John Downing: 'Remarks aren't surprising and can be linked to wider tensions'
There has been surprise at the level of rock-solid support given to Ireland in the entire Brexit process up to now. So these comments by Poland's foreign minister, Jacek Czaputowicz, about limiting the Border backstop to "say five years" are definitely unwelcome.
But they are not entirely surprising - nor are they anything like the beginning of the end for Irish solidarity from the remaining 26 other member states on Brexit.
Poland has a tricky relationship with Brussels, and other key EU capitals, over controversial judicial reforms that, according to the European Commission and EU courts, breach the rule of law. Last year, Mr Czaputowicz's colleague Konrad Szymanski, the Europe minister, upset Ireland and other EU governments by more stridently questioning the sense of insisting on the backstop.
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"Are we really going to wreck the deal over the backstop? Ireland is a small country. It is not worth it," the Polish EU minister asked.
There was speculation last autumn, as the sluggish Brexit negotiations finally moved into gear in Brussels, that Poland might break ranks and to some degree side with the UK.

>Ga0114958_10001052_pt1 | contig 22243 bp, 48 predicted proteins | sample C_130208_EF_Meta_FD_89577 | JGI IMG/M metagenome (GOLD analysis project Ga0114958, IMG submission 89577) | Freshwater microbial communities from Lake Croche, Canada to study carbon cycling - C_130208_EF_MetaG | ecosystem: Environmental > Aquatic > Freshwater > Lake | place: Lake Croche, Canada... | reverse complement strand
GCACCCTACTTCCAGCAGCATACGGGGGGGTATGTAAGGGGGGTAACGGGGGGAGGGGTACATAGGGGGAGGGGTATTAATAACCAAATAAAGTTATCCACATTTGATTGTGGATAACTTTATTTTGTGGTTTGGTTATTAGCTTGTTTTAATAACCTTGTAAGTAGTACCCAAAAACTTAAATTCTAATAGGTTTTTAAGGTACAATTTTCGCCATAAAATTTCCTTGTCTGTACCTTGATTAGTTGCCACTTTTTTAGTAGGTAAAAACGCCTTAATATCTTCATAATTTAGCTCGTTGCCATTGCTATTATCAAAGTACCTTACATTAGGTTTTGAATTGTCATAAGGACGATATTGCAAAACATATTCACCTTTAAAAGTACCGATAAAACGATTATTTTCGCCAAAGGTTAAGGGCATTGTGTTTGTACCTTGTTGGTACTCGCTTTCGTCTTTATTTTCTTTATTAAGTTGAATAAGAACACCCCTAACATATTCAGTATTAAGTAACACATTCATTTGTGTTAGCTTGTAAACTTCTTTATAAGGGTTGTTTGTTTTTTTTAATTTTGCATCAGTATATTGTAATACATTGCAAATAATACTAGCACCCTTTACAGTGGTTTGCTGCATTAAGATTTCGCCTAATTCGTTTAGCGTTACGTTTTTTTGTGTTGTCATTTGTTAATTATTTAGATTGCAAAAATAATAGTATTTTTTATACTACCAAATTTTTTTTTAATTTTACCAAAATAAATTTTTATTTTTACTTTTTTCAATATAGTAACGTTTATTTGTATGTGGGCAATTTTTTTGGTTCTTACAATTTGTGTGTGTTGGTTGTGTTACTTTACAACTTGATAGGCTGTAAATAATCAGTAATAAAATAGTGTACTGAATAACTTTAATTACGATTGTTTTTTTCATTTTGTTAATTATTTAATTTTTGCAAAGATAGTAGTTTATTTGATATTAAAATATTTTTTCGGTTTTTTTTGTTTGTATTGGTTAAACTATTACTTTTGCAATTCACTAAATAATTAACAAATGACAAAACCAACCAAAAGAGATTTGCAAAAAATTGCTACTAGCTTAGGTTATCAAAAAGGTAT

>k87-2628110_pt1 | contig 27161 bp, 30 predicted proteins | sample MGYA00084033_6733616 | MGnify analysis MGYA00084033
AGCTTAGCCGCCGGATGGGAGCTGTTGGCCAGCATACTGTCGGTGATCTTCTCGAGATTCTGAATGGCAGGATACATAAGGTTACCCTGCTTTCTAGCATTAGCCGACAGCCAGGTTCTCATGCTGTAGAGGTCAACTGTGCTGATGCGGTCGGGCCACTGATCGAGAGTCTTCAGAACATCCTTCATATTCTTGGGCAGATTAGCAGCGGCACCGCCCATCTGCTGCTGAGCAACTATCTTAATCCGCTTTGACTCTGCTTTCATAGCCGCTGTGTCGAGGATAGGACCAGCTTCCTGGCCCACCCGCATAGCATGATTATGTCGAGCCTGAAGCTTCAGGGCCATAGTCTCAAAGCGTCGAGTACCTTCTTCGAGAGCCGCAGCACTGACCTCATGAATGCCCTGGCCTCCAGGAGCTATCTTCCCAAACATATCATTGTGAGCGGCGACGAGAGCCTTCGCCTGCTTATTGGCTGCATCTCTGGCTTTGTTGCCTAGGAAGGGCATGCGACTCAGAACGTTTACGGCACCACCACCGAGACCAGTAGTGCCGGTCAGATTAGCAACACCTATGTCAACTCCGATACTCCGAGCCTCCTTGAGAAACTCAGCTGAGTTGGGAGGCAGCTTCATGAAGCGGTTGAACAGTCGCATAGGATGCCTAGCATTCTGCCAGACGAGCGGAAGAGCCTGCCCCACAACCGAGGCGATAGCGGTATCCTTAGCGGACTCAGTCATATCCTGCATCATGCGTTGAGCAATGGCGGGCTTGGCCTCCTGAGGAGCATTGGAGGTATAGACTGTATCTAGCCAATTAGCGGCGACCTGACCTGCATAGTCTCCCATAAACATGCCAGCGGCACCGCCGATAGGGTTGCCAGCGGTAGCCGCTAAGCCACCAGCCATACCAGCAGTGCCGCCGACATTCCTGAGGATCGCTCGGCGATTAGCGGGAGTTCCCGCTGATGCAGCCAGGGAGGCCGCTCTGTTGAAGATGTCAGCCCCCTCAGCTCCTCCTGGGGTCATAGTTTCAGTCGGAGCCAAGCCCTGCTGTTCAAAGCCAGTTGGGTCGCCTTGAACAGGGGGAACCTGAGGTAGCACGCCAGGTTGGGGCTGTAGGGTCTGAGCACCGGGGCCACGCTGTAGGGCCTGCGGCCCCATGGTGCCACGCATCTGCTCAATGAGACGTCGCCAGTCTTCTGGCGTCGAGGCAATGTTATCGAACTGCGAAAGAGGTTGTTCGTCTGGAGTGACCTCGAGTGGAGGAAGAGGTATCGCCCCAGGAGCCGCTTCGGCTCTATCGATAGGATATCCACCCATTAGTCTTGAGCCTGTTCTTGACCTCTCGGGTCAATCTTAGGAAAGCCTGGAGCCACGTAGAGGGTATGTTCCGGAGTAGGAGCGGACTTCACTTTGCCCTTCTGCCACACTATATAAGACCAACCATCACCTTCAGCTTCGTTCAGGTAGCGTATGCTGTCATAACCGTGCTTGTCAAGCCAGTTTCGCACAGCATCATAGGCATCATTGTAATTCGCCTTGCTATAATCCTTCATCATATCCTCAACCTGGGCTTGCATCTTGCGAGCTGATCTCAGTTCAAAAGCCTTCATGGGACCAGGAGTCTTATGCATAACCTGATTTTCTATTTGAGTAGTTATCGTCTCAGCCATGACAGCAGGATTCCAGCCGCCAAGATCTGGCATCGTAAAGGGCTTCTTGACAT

Ireland has included Poland in its intensive rounds of EU member government lobbying, which have gone on for almost three years now. Foreign Affairs Minister Simon Coveney has met both these ministers and other key people on many occasions.
The Polish foreign minister visited Ireland late last year and also went to see the Border. At the time, Mr Czaputowicz spoke about the large number of his country's citizens living in both Irish jurisdictions and hoped their lives would not be affected by the issue.
His comments yesterday first came in an interview with the Polish conservative newspaper 'Rzeczpospolita'. He later discussed them with Mr Coveney and the UK foreign minister, Jeremy Hunt, in the margins of a meeting in Brussels.
"If Ireland appealed to the EU to change the agreement on the backstop in the agreement with the British so that it would apply temporarily, let's say five years, the matter would be solved," he had said.
But he did not sound like he was betting the farm on this one either. "So that's an idea to be discussed within the European Union. I don't know if it's feasible - if Ireland is ready to put forward such a proposal, but I have an impression that it might unblock the negotiations," he said.
Mr Coveney again said the idea just would not work. "He mentioned that issue in Dublin in December when he visited," the Tánaiste told reporters. "Putting a time limit on an insurance mechanism, which is what the backstop is, effectively means that it's not a backstop at all. I don't think that reflects EU thinking in relation to the withdrawal agreement."
Over time it is likely to be seen as "awkward - not fatal" to Ireland's hopes. But it is a reminder that nothing can be taken for granted.